In his Loci Communes, Melanchthon states that divine revelation is the only source of all certain knowledge of God. The Church’s doctrine “is not adduced from empirical demonstrations, but from the statements God has given to the human race in certain and clear testimonies.” This doctrine of God has been given us for an eminently practical purpose: “What good does it do to know that the world was created by God, as Genesis teaches, unless you adore the mercy and wisdom of the Creator? And what good does it to know the mercy and wisdom of God, unless you take it into your own soul that to you He is merciful, to you He is righteous, to you He is wise? And that is truly to know God.” This practical application of truth lies at the heart of all Lutheran theology.

Law and Gospel

Several incidents in Melanchthon’s life gave expression to his leading ideas on Law and Gospel. In Luther’s funeral oration, for example, he made absolutely clear the distinction between the two. This, he claimed, is the key to understanding our Justification by Faith. From Romans, he deduced that the Gospel is a sheer gift from God, a gift that must be set in opposition to every human achievement. Human works are of the Law, which is not a stepping-stone to the Gospel. “On this topic, Melanchthon showed himself to be Luther’s keenest pupil.” (Heinz Scheible)

Furthermore, Divine Law is the basis for the discovery of sins, crimes and their punishment. As such, it should function in the civil sphere without impinging on the prerogatives of the Gospel. It is the Church, not the world, which is to be ruled by the Gospel. The world must be ruled by law. Therefore a prime duty of the State is to legislate according to ‘Natural Law’, which is the same as God’s Law. Even better, he adds: “I would like Christians to use that kind of judicial code which Moses laid down.” Since we must have civil laws, “it would be better to use those given by Moses than either the Gentile laws or papal ceremonies.”

Melanchthon’s grasp of the relationship between Law and Gospel brought him to develop a whole ‘Christian philosophy’ of ethics and culture. His humanistic scholarship stressed the necessity of “the Linguistic Arts . . .for every kind of study.” Because God has spoken to us through human language, he argues, we need to learn the sacred languages in order to understand Him, even though linguistics alone cannot fathom the meaning of the Holy Spirit. His adaptation of Aristotle’s ethics, politics and physics to modern educational requirements was derived from the idea that the Moral Law of God is good for all society. “Moral philosophy,” therefore, “is that part of the divine law that provides principles for external actions.” When these principles were applied in the schools of his native land, they earned for Melanchthon the title ‘the Preceptor of Germany.’

Free Will

Melanchthon deduced the bondage of the will, not so much from our total depravity since the Fall, but from predestination. “Since all things that happen, happen necessarily according to divine predestination, our will has no liberty.” Nevertheless, man does enjoy freedom in external matters, though not in Justification and Sanctification. Scripture clearly testifies that fallen man does not have the will to produce Christian or spiritual righteousness. Here the Holy Spirit is absolutely necessary. But in civil affairs, man can keep the second table of the Law externally without the Holy Spirit. “Man has in his own power a freedom of the will to do or not to do external works, regulated by law and punishment. . . .On the other hand, man cannot by his own power purify his heart and bring forth divine gifts, such as true repentance of sins, a true fear of God, true faith, sincere love, chastity, a spirit without vengefulness, true long-suffering, longing prayer, not to be miserly, etc.”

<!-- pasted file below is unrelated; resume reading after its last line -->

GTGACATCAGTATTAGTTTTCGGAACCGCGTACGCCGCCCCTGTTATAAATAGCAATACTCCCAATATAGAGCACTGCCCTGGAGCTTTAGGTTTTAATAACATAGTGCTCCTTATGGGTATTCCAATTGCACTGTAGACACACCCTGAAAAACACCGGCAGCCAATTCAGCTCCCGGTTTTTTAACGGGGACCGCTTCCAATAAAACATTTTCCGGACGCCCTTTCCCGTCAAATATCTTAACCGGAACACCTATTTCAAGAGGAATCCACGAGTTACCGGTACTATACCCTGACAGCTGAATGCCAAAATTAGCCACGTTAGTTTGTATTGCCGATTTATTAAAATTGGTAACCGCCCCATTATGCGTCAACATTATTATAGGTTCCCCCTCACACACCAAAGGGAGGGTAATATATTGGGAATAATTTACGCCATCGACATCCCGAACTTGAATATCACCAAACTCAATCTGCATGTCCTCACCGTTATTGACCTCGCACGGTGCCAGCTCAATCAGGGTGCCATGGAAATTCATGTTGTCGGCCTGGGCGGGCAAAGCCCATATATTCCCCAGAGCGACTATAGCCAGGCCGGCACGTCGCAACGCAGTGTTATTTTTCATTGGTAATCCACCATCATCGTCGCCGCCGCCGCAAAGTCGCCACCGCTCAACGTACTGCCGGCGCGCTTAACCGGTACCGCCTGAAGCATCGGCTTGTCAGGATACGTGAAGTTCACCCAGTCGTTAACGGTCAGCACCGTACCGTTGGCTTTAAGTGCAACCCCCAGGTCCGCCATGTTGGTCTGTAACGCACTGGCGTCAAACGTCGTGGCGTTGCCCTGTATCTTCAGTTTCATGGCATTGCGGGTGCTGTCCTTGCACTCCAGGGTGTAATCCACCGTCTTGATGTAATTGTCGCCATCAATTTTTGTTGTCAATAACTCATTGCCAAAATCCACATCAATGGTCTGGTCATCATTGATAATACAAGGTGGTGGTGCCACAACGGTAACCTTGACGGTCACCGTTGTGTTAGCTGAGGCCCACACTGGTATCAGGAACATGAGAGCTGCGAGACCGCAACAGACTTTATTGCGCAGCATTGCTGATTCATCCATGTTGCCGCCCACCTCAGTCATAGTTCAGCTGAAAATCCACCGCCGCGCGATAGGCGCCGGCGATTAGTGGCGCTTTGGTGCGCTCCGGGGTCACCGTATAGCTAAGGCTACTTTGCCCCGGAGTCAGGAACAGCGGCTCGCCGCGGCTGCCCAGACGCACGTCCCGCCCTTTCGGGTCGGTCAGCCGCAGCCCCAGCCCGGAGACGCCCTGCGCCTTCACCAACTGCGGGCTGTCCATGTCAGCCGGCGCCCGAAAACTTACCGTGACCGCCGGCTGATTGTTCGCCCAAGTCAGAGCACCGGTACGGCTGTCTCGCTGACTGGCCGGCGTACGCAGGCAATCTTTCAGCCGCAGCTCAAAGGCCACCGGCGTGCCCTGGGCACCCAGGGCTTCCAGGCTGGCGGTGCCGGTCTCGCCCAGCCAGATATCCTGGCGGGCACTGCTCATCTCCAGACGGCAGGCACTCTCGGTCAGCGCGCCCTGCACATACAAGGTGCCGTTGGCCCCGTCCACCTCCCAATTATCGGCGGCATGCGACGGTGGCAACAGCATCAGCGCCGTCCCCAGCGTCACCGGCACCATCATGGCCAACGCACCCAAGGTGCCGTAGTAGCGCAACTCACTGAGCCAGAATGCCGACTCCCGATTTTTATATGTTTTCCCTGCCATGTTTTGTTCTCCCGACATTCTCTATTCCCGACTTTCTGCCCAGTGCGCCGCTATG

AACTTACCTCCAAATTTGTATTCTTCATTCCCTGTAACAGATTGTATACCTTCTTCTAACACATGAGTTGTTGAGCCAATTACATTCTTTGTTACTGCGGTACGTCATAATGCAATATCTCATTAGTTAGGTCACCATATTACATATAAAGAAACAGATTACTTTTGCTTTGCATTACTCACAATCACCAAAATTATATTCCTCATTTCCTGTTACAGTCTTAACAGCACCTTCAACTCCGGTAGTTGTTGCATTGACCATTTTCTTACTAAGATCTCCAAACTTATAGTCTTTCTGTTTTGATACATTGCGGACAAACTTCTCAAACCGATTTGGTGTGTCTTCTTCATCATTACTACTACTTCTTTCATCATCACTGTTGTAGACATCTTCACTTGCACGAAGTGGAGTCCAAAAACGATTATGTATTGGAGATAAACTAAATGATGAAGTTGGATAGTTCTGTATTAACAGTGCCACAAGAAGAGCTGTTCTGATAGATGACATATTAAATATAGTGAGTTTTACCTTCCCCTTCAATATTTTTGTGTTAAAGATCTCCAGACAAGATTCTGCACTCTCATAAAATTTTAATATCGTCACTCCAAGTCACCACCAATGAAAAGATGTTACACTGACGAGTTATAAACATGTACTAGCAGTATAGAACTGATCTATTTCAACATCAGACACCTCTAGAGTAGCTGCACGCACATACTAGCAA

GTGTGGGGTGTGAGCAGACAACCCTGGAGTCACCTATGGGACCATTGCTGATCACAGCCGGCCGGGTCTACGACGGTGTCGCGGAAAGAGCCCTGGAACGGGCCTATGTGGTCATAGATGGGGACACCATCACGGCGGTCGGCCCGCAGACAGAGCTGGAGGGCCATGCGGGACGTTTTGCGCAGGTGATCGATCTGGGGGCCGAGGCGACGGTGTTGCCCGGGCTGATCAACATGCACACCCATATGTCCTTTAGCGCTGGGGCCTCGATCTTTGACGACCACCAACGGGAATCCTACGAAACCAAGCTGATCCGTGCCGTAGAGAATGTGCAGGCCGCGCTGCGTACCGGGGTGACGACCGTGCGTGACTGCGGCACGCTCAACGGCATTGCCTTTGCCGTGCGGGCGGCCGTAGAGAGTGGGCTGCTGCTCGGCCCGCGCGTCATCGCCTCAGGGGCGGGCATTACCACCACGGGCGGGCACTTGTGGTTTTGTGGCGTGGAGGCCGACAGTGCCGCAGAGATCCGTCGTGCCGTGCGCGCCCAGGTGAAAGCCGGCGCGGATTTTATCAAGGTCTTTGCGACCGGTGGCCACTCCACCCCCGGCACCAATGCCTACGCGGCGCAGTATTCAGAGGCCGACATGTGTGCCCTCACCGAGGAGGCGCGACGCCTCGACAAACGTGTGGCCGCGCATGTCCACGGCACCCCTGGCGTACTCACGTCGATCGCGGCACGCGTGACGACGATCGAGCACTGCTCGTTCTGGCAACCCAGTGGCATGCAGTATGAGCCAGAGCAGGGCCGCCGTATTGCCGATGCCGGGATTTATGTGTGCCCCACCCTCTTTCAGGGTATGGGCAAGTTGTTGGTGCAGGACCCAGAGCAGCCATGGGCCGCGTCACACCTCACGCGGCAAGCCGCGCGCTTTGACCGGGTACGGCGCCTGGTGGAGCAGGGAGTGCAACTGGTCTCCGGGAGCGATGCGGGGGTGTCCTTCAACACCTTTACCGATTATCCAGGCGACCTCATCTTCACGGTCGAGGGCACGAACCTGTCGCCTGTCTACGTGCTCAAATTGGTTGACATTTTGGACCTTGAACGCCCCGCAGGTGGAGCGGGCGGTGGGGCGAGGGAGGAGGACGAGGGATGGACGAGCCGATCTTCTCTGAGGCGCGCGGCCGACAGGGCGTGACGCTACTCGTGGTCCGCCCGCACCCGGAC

This teaching was incorporated into the Augsburg Confession: “It is also taught among us that man possesses some measure of free will which enables him to live an outwardly honourable life and to make choices among the things that reason comprehends. But without the grace, help and activity of the Holy Spirit man is not capable of making himself acceptable to God.” (Article XVIII)

It was in his subsequent revisions of the Loci Communes that Nicholas von Amsdorf and Konrad Cordatus found synergistic tendencies. Here Melanchthon seemed to sanction the idea that God and man cooperate in man’s conversion. In the second edition of the Loci (1535) he wrote that in conversion “three causes are conjoined: the Word, the Holy Spirit and the Will not wholly inactive, but resisting its own weakness . . . God draws, but draws him who is willing.” Matthius Flaccius became Melanchthon’s major adversary in this debate. He taught that the natural man is totally hostile towards God, and can no more co-operate with Him than a piece of wood or block of stone.

Significantly, the Lutheran Formula of Concord (1577) rejected Melanchthon’s synergism, teaching that in conversion “through the preaching and the hearing of His Word, God is active, breaks our hearts, and draws man, so that through the preaching of the Law man learns to know his sins . . . and experiences genuine terror, contrition and sorrow. . . and through the preaching of the holy Gospel. . . there is kindled in him a spark of faith which accepts the forgiveness of sins for Christ’s sake.”

Justification by Faith